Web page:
SLATE contributor Julie Schwietert Collazo finds it difficult to believe that a country with as many political liabilities as Suriname still manages to offer a remarkable rainforest experience. “Why would anyone go to Suriname?” she asks.
I didn’t have much time to do research before heading to Paramaribo. But I can say this: The top Google search for Suriname is, “Where is Suriname?” That’s a tough start.
But obscurity has its benefits: like its neighbor Guyana, Suriname’s dense neotropical forests are teeming with biodiversity, sprinkled with just a few lodges catering to a remarkably small number of visitors. Its the kind of experience that you can’t package for the masses.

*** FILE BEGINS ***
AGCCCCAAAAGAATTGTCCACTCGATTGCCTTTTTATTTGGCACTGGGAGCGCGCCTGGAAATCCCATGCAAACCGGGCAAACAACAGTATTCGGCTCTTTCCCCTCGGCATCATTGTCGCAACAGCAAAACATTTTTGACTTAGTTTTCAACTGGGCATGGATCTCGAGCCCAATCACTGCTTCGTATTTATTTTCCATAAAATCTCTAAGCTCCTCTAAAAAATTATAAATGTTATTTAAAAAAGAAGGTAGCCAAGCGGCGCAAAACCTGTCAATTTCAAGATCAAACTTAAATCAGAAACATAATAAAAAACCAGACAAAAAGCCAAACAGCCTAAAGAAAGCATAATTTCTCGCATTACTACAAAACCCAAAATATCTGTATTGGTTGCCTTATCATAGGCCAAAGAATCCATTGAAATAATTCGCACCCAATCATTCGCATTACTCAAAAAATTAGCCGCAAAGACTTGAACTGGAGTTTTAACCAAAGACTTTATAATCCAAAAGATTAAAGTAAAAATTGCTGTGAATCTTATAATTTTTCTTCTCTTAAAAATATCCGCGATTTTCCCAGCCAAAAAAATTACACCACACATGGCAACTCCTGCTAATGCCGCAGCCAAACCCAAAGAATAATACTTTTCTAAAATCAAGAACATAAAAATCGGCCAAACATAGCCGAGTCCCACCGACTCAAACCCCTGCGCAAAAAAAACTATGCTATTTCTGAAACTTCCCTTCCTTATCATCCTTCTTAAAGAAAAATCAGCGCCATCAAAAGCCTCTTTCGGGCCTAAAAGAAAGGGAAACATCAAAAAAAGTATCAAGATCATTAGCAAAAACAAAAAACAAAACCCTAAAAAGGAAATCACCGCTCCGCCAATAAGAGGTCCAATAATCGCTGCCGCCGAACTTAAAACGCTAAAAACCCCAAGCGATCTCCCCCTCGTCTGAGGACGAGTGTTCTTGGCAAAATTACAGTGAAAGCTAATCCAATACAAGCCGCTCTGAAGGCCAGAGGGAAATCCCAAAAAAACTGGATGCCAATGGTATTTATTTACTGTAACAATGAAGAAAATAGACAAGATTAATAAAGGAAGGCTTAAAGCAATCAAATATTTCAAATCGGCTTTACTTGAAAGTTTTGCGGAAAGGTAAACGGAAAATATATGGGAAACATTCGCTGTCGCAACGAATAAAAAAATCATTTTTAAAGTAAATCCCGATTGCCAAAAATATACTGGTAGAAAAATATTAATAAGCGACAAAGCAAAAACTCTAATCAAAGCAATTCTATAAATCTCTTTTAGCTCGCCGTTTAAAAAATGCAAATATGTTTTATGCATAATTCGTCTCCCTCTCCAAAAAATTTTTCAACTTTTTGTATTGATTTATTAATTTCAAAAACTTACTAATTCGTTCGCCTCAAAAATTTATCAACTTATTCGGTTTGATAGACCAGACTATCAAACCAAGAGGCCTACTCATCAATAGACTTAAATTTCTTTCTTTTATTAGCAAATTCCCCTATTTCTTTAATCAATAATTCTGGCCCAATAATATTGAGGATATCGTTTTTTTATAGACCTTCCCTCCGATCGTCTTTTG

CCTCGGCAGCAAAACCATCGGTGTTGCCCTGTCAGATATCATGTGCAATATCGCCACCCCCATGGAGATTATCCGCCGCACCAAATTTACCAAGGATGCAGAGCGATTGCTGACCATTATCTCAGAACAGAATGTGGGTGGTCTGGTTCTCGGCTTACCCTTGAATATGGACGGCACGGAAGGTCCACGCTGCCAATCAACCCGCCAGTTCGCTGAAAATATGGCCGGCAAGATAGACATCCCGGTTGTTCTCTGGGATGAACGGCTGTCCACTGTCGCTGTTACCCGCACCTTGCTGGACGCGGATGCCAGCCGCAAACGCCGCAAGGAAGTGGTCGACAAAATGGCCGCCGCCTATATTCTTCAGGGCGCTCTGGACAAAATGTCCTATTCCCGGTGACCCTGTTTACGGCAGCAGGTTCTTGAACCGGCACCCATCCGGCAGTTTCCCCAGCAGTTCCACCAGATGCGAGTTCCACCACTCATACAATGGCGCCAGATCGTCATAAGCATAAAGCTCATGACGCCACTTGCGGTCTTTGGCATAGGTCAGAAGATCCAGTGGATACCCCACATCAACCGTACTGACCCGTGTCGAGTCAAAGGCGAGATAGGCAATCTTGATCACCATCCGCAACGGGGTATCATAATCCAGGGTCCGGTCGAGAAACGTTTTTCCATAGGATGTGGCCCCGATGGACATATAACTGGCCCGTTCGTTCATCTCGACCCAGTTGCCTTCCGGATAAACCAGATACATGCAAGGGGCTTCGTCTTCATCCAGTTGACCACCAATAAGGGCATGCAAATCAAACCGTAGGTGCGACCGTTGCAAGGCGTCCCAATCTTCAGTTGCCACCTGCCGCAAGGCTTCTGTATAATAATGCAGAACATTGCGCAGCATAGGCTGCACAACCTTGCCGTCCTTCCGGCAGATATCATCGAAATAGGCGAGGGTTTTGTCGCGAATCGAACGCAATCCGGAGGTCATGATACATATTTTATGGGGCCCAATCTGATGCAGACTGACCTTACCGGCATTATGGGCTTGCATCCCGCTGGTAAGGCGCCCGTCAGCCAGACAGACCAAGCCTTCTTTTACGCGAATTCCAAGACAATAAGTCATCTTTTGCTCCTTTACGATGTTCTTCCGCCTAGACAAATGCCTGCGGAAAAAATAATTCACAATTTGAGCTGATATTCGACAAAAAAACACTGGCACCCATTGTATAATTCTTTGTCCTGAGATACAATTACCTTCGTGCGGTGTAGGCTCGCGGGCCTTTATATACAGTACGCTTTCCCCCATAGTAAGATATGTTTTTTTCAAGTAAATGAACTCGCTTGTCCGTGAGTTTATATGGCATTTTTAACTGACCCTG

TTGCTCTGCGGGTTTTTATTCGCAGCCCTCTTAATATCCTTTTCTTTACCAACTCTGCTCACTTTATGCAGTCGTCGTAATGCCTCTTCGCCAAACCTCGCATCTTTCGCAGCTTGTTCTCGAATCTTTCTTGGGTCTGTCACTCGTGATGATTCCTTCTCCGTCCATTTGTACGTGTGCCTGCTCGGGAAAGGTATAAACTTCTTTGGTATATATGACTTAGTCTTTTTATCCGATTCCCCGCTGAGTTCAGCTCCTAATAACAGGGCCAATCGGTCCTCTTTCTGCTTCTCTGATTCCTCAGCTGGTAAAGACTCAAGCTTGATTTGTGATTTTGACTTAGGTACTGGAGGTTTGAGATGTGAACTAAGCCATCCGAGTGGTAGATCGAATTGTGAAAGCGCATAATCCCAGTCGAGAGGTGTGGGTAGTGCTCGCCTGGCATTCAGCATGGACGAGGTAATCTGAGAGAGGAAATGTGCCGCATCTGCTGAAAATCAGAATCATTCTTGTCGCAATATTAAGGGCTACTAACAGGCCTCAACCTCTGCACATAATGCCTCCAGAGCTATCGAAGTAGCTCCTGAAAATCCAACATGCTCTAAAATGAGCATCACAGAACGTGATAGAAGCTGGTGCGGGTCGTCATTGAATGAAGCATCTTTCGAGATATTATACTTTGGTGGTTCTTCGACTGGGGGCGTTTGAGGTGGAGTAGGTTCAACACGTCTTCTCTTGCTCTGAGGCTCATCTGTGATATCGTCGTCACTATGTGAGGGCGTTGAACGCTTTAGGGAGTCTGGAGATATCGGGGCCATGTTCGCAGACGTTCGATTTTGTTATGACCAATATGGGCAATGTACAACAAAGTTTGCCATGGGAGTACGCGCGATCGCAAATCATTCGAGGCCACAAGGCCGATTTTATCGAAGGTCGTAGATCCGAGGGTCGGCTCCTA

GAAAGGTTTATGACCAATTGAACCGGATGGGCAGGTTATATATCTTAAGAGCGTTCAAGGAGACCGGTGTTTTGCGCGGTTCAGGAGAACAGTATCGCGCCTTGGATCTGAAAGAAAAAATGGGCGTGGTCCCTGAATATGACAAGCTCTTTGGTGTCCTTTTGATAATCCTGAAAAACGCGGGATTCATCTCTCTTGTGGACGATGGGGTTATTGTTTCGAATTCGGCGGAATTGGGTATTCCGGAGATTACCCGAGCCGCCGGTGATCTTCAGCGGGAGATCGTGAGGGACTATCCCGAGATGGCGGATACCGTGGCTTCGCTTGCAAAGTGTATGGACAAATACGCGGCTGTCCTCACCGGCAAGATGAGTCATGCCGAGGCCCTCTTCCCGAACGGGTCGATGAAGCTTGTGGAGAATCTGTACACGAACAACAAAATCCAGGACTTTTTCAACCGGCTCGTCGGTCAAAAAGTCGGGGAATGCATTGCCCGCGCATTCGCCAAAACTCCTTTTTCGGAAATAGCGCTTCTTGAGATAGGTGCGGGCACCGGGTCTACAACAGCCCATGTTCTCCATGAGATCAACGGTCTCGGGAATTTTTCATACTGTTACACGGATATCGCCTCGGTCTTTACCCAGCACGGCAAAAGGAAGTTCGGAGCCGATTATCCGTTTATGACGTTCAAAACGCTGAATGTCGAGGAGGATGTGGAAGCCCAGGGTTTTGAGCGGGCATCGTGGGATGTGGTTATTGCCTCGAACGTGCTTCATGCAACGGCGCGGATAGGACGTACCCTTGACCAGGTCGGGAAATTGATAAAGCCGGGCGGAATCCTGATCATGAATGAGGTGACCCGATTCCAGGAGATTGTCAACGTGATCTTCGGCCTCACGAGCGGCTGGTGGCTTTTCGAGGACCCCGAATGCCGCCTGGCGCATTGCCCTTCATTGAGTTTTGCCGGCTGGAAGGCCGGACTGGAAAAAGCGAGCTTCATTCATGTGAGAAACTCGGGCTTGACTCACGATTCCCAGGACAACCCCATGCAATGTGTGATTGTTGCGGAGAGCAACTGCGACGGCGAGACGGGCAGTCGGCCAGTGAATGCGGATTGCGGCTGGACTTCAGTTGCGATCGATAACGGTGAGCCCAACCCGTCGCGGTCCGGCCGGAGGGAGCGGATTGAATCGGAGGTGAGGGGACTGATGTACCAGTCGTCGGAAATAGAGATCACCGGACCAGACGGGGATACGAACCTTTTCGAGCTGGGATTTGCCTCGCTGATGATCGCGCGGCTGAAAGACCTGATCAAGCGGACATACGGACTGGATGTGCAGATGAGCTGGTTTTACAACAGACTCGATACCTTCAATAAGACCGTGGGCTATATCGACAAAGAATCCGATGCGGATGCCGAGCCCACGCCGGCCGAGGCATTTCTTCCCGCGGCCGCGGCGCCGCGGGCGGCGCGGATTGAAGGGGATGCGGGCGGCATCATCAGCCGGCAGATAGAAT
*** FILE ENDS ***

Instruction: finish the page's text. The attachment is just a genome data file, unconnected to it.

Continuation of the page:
Unlike its better known, heavily-touristed rainforest peers over-run with discounted holiday promotions and sanitized nature, Suriname proves to delight, enchant, and amaze visitors with its eclectic and intense Amazonian, Hindu, Dutch, Indonesian, and West African influences.
In the end, Collazo concedes,
it’s hard to see why people wouldn’t come to Suriname
despite recent high profile news items featuring the country’s first family.
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